Now does this movie call for IMAX mode where you scoot your couch up a few feet towards the screen? Not really, but you’re going to do it anyways because you’re going to need to be that close to James McAvoy’s face to pick up on how low-key amazing he is. Plus, the movie is filled with all sorts of different bodily fluids flying everywhere to make you uncomfortable – so let it accomplish what it set out to do by sitting way too close. Of course, turn up the volume only 2 notches more than you’re used to or what your roommate allows at night. You’ve already caved and put in one of the most offensive movies ever, so why not take it as far as it can go? That’s what the director, Jon S. Baird certainly did. Just give in and let yourself soak in Filth.
What to Eat:
Nothing. You should be eating nothing during movies, I can’t stress this enough. But you’re going to eat anyways because, by this point, you’ve allowed yourself to be at your lowest low for Filth. So a job well done and I’ll allow your disheveled self to eat without anger. But what to eat before or during Filth? The only acceptable answer is a chili cheese dog from Wienerschnitzel. Make that like 5. No food is better in helping develop a good, hefty shame glaze or more certain to leave you a gassy, bloated creature that has taken over the body of your previous self. Now, you have chunks of mystery meat hanging from your nostril (somehow) and deeply wiped into your sweat pants and continuously stained “home” shirt. You’ve never made me more proud and you’ve never been more ready for a movie.
What to Pay Attention to:
James McAvoy, that’s what you pay attention to. This man goes from Oscar bawling his heart out while winning yours to actually making you wildly uncomfortable, scared, and full of hatred for him in about 8 seconds. I shit you not, there’s a few scenes where he literally goes from crying to murderous schizo with only a small blink between. This movie alone proves it’s just a waiting game for his Oscar now. Plus, he puts everyone from Trainspotting and Wolf of Wall Street to shame by diving deeper into both emotional spectrums and still managing to look elegantly disgusting. You also pay attention to the fact that Trainspotting started this shitty, “gritty” look at the sex and drug scene in the underbelly of City X trend that everyone except high schoolers got sick of real quick. Filth made it slightly fresh again. Sort of.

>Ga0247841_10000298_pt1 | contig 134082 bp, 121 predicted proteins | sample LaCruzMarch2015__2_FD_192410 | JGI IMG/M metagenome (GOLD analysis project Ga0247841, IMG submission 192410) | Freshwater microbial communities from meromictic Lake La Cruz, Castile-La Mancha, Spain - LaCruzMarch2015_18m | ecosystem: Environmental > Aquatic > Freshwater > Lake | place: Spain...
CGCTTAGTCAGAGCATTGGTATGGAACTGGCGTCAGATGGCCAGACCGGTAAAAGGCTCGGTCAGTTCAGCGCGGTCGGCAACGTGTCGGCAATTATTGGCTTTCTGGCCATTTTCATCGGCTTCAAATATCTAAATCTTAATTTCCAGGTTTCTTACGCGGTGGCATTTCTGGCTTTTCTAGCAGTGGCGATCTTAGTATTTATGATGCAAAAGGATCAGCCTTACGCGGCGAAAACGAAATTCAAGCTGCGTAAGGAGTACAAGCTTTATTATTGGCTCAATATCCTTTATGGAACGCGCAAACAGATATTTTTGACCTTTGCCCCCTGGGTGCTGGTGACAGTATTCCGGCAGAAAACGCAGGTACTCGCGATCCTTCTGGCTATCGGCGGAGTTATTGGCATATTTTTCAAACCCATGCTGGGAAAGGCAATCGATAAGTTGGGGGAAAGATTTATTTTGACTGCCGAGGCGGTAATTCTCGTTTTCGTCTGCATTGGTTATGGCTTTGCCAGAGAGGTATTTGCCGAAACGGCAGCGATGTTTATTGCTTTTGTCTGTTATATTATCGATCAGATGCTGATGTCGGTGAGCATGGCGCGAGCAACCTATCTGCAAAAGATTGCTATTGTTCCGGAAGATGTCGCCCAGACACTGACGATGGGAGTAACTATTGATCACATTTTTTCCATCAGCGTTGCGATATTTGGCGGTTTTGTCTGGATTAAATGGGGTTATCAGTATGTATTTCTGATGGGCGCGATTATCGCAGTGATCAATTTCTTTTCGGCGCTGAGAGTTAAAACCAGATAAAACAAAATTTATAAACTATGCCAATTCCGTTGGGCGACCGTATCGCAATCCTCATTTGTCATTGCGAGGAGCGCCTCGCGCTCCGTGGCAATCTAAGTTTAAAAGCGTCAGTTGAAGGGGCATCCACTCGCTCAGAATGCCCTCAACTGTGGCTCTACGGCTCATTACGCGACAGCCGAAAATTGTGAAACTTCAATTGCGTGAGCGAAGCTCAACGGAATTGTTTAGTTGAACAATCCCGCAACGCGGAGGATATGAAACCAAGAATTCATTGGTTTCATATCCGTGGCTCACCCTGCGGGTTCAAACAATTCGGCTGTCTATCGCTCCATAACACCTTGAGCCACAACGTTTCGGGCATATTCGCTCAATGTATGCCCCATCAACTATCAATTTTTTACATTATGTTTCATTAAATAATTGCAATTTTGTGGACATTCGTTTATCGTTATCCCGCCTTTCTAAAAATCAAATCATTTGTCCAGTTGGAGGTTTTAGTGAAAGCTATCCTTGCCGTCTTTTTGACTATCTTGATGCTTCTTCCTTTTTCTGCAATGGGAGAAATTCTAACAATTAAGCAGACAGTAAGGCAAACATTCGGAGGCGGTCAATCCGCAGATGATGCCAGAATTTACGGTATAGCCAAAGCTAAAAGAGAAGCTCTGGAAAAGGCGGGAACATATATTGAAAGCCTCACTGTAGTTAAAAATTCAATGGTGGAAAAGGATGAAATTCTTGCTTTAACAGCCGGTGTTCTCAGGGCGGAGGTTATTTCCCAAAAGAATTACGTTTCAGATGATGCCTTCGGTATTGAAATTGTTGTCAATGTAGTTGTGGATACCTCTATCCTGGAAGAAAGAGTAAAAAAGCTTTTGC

Then you’re going to note the cinematography and its little secrets. When James is in a location, all windows are blown out, so outside doesn’t exist, how he got there isn’t really recalled, and what time it is, is nearly impossible to figure out. There are plenty of badass, subtle tricks that Matthew Jensen uses to aid in James’s arc. Like shooting the climax like a music video or slowly shooting his hallucinations more and more tightly until you’re right there looking at a distorted pig’s wrinkles. There are plenty more, but I’ll let you discover them I guess.
Plus, this movie pulls you along with hopes of seeing Imogen Poots topless, which you totally don’t really, but it’s enough to keep you watching and praying. Also, I just added this movie to the incredibly small list of films that work with lyrics in their soundtrack. Formerly only Garden State and Inherent Vice were successfully able to pull it off, but now there’s a third. Now we know Clint Mansell (Requiem for a Dream, Moon, The Fountain) can not only compose, but has great taste. Although, the music is a bit much at times – though with James’ spiraling character it actually works by creating a frustrating clusterfuck of too much going on. You start to feel like him.
Lastly, it had some great emotional beats and characters it was able to explore, but the fact that it was just BARELY not grounded enough actually hurts its breaths of grounded filmmaking. Not that the emotional beats don’t work, it’s just impossible to explore them in depth without sacrificing the outrageous tone it spent the first act building. But you get inside of James McAvoy’s head just enough for satisfaction without the movie dragging even for a second. Props to the editor because pulling off a story that is all over in time and reality, but still not allowing it to be confusing deserves a standing ovation. Flashbacks and narration rarely work, but this movie is basically just flashbacks, flash-forwards, flash to a different reality, and narration.
Offended that I picked a wildly misogynistic and inappropriate movie? Agree with the staff review on rogererbert.com when they gave it 1 star? By the way, that’s less than Roger Ebert himself gave Night at the Museum 2, so I feel like there’s a strange, personal vendetta against Filth since it’s undeniably a better made film than Night-at-the-fucking-Museum. Or maybe you just need help wiping off that shame glaze – whatever it is, I’m here to discuss and prove you wrong in the comments below.
I’m also going to leave you with the trailer because only that can make you see the looniness of Filth. And it has the catchiest song of all time that was stuck in my head when the movie ended, even though it’s totally not in the movie at all.